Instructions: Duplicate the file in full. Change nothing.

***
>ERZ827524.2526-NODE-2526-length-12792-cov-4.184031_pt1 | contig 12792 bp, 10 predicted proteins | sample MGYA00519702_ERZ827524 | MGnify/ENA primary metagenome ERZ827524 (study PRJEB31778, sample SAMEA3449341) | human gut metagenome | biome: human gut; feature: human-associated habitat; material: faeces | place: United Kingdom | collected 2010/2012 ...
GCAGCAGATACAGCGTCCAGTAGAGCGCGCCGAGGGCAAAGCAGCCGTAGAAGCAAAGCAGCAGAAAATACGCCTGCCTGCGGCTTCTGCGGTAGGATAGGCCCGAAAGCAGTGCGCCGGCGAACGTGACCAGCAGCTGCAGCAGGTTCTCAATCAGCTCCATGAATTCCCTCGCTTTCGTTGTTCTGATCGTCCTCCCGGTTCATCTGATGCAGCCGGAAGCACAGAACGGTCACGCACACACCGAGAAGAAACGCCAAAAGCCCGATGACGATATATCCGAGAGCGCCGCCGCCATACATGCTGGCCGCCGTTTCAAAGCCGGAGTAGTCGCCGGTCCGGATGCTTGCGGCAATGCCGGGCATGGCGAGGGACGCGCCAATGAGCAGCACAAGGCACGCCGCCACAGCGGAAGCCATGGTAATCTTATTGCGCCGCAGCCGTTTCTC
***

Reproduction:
>ERZ827524.2526-NODE-2526-length-12792-cov-4.184031_pt1 | contig 12792 bp, 10 predicted proteins | sample MGYA00519702_ERZ827524 | MGnify/ENA primary metagenome ERZ827524 (study PRJEB31778, sample SAMEA3449341) | human gut metagenome | biome: human gut; feature: human-associated habitat; material: faeces | place: United Kingdom | collected 2010/2012 ...
GCAGCAGATACAGCGTCCAGTAGAGCGCGCCGAGGGCAAAGCAGCCGTAGAAGCAAAGCAGCAGAAAATACGCCTGCCTGCGGCTTCTGCGGTAGGATAGGCCCGAAAGCAGTGCGCCGGCGAACGTGACCAGCAGCTGCAGCAGGTTCTCAATCAGCTCCATGAATTCCCTCGCTTTCGTTGTTCTGATCGTCCTCCCGGTTCATCTGATGCAGCCGGAAGCACAGAACGGTCACGCACACACCGAGAAGAAACGCCAAAAGCCCGATGACGATATATCCGAGAGCGCCGCCGCCATACATGCTGGCCGCCGTTTCAAAGCCGGAGTAGTCGCCGGTCCGGATGCTTGCGGCAATGCCGGGCATGGCGAGGGACGCGCCAATGAGCAGCACAAGGCACGCCGCCACAGCGGAAGCCATGGTAATCTTATTGCGCCGCAGCCGTTTCTC